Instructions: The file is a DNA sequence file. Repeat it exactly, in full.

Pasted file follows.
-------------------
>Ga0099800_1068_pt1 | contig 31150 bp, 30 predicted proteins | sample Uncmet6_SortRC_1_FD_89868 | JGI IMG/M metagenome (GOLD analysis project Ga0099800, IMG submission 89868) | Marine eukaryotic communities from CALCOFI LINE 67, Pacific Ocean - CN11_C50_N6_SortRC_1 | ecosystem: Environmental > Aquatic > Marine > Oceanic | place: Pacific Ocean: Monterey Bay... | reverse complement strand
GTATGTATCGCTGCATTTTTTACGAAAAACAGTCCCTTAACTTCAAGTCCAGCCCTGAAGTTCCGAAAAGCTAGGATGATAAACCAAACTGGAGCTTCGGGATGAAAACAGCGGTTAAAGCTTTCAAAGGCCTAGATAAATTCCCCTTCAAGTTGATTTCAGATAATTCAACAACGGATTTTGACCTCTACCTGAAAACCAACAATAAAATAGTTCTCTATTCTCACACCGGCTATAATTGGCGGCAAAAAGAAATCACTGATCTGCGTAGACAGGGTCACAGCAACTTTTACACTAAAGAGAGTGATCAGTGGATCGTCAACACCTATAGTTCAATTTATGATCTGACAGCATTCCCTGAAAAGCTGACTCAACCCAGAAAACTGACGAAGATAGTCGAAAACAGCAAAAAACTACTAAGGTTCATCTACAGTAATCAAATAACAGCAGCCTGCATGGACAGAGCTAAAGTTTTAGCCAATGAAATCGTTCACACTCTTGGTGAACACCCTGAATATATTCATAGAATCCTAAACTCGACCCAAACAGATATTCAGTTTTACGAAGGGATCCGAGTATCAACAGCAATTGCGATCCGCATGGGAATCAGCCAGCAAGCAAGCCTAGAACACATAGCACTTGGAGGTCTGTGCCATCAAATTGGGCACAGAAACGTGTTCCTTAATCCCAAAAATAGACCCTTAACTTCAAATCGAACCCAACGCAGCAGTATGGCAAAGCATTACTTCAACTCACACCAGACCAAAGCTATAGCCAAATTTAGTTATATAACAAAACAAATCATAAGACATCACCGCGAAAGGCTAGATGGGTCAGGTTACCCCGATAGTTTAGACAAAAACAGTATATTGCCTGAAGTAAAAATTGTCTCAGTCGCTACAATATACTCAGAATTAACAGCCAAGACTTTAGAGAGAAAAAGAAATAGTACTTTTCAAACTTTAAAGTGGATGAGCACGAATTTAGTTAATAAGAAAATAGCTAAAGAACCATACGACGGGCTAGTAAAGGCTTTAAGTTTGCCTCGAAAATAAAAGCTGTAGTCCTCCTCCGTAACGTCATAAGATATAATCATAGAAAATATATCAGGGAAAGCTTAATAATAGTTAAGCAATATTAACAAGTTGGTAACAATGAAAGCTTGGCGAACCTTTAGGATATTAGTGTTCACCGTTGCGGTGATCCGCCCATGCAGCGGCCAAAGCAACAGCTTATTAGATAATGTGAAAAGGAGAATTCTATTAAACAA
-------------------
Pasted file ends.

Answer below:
>Ga0099800_1068_pt1 | contig 31150 bp, 30 predicted proteins | sample Uncmet6_SortRC_1_FD_89868 | JGI IMG/M metagenome (GOLD analysis project Ga0099800, IMG submission 89868) | Marine eukaryotic communities from CALCOFI LINE 67, Pacific Ocean - CN11_C50_N6_SortRC_1 | ecosystem: Environmental > Aquatic > Marine > Oceanic | place: Pacific Ocean: Monterey Bay... | reverse complement strand
GTATGTATCGCTGCATTTTTTACGAAAAACAGTCCCTTAACTTCAAGTCCAGCCCTGAAGTTCCGAAAAGCTAGGATGATAAACCAAACTGGAGCTTCGGGATGAAAACAGCGGTTAAAGCTTTCAAAGGCCTAGATAAATTCCCCTTCAAGTTGATTTCAGATAATTCAACAACGGATTTTGACCTCTACCTGAAAACCAACAATAAAATAGTTCTCTATTCTCACACCGGCTATAATTGGCGGCAAAAAGAAATCACTGATCTGCGTAGACAGGGTCACAGCAACTTTTACACTAAAGAGAGTGATCAGTGGATCGTCAACACCTATAGTTCAATTTATGATCTGACAGCATTCCCTGAAAAGCTGACTCAACCCAGAAAACTGACGAAGATAGTCGAAAACAGCAAAAAACTACTAAGGTTCATCTACAGTAATCAAATAACAGCAGCCTGCATGGACAGAGCTAAAGTTTTAGCCAATGAAATCGTTCACACTCTTGGTGAACACCCTGAATATATTCATAGAATCCTAAACTCGACCCAAACAGATATTCAGTTTTACGAAGGGATCCGAGTATCAACAGCAATTGCGATCCGCATGGGAATCAGCCAGCAAGCAAGCCTAGAACACATAGCACTTGGAGGTCTGTGCCATCAAATTGGGCACAGAAACGTGTTCCTTAATCCCAAAAATAGACCCTTAACTTCAAATCGAACCCAACGCAGCAGTATGGCAAAGCATTACTTCAACTCACACCAGACCAAAGCTATAGCCAAATTTAGTTATATAACAAAACAAATCATAAGACATCACCGCGAAAGGCTAGATGGGTCAGGTTACCCCGATAGTTTAGACAAAAACAGTATATTGCCTGAAGTAAAAATTGTCTCAGTCGCTACAATATACTCAGAATTAACAGCCAAGACTTTAGAGAGAAAAAGAAATAGTACTTTTCAAACTTTAAAGTGGATGAGCACGAATTTAGTTAATAAGAAAATAGCTAAAGAACCATACGACGGGCTAGTAAAGGCTTTAAGTTTGCCTCGAAAATAAAAGCTGTAGTCCTCCTCCGTAACGTCATAAGATATAATCATAGAAAATATATCAGGGAAAGCTTAATAATAGTTAAGCAATATTAACAAGTTGGTAACAATGAAAGCTTGGCGAACCTTTAGGATATTAGTGTTCACCGTTGCGGTGATCCGCCCATGCAGCGGCCAAAGCAACAGCTTATTAGATAATGTGAAAAGGAGAATTCTATTAAACAA